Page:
We’ve just mentioned bike modifications, and there’s a good reason for it. Spending a little money on a detachable windscreen and handguards can do wonders for your comfort when riding in the winter - especially during the night when the heat of the sun has gone away. You could spend the additional cash on seat and foot warmers to add to your bike, but do consider that this type of comfortable luxury will drain the battery of your bike a little, and you’ll need a back-up option for when this happens.


    Regular Breaks Save Lives


    You already know that when you’re tired or you’ve had a stressed out time of it at work that you should take regular breaks when you drive. To wake yourself up, stopping at a service station is a smart choice. Getting home quickly when the temperatures plummet below zero is always a risk, but a ride that takes a lot longer than you planned in the cold can really affect your fingers and toes, numbing them quickly. This is the worst thing that could happen, considering that you control the bike with your hands and feet. Stop often, drink warm drinks and find public bathrooms that have heaters to warm up in.


    Mind Your Diet


    A big part of comfort when you’re riding in the winter is ensuring that you have a metabolism that is moving. A well-balanced and healthy diet will keep you warm, because your body will heat right up to burn the calories. If you slow down on your eating, you’re going to shiver more with the cold to try and warm up. This is going to affect your ability to drive safely and put you in danger when you’re on the road. Driving in the cold is difficult enough as it is, without you shivering your way into a road traffic accident.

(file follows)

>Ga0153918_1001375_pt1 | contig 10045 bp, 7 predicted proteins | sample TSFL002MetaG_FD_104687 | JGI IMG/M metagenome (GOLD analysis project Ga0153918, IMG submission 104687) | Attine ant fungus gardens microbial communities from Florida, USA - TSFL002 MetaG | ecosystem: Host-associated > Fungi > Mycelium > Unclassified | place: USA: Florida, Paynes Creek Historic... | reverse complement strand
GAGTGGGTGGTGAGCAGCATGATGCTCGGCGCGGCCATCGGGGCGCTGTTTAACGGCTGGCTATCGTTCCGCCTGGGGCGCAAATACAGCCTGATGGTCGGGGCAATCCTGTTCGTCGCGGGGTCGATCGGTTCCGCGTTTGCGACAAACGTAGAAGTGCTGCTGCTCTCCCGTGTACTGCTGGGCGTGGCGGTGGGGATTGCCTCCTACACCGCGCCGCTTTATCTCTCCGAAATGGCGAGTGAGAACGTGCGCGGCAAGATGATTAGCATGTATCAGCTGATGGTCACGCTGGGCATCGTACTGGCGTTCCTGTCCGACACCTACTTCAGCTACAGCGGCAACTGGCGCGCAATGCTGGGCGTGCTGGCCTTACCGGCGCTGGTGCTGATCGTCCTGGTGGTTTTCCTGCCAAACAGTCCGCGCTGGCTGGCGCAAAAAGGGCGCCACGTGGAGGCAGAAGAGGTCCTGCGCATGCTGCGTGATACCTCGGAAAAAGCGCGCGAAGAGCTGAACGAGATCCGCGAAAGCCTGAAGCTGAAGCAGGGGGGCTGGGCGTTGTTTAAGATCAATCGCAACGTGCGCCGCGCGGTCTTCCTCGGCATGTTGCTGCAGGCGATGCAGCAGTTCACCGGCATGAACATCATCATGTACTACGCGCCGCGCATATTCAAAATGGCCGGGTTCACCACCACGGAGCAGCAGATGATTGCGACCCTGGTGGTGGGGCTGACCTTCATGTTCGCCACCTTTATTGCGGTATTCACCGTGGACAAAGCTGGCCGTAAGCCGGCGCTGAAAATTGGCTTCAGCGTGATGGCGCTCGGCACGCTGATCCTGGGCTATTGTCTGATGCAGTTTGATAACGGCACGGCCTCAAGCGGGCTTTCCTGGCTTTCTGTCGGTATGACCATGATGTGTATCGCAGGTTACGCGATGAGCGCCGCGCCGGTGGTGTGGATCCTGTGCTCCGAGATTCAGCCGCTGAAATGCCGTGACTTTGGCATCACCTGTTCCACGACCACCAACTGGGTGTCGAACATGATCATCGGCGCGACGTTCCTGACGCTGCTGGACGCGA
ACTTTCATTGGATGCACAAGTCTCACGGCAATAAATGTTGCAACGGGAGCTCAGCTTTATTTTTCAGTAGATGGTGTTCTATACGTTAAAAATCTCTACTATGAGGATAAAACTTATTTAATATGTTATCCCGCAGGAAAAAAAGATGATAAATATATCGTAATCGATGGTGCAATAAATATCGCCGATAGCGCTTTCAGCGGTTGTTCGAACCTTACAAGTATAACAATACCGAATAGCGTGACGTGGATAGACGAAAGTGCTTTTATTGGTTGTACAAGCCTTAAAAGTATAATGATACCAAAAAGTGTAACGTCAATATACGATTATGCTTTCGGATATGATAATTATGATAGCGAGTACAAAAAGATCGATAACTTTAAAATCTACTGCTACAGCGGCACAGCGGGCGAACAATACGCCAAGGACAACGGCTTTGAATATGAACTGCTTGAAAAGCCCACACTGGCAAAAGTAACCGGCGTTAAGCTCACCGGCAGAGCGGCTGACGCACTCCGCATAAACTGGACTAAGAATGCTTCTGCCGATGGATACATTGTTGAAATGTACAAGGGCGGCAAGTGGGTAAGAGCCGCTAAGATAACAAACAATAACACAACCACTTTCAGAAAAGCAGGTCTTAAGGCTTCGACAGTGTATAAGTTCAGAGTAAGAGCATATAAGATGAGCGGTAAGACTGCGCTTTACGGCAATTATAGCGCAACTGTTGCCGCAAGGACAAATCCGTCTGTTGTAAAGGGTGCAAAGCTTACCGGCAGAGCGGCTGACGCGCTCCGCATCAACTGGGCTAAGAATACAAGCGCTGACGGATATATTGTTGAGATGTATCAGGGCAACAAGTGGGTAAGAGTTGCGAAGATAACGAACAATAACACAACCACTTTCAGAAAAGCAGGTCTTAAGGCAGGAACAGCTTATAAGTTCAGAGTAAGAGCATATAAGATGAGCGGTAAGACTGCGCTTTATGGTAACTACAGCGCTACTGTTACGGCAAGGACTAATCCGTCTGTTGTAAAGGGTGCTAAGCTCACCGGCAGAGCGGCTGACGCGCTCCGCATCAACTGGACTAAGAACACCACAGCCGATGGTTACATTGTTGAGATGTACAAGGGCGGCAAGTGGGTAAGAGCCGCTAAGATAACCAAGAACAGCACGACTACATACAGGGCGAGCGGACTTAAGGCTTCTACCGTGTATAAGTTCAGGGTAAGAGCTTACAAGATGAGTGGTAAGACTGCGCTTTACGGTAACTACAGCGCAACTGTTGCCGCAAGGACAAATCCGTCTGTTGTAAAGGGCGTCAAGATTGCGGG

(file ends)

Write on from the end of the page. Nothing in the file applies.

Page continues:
Rain, Rain, Go Away


    Getting wet when riding is an inevitability. Without the protection of the box of a car, you’re going to get wet. Instead of fretting about hydroplaning in the cold, think about how the fine mist of rain is going to affect you and soak you to the skin. Spraying your equipment and gear with water repellant and wearing waterproof gear can make a massive difference to how much the rain affects you while you ride. You need to be as safe and as comfortable as possible while you’re on the road in the winter, and being dry is a big part of that. As much as possible, you should avoid riding in the rain when it’s minus temperatures outside; if it’s not possible to avoid it, then suit up and ride safely.


    Winter brings inclement weather, icy and slippery roads and a lot of freezing rain. Your preparation should be beginning in the fall and going from there. Being as safe as possible on the road isn’t just about you; it’s about your interaction with other drivers and pedestrians, too. The safer you ensure that you are, the better experience you get when you’re driving home. Be safe this winter; wear your gear well and prep your bike properly.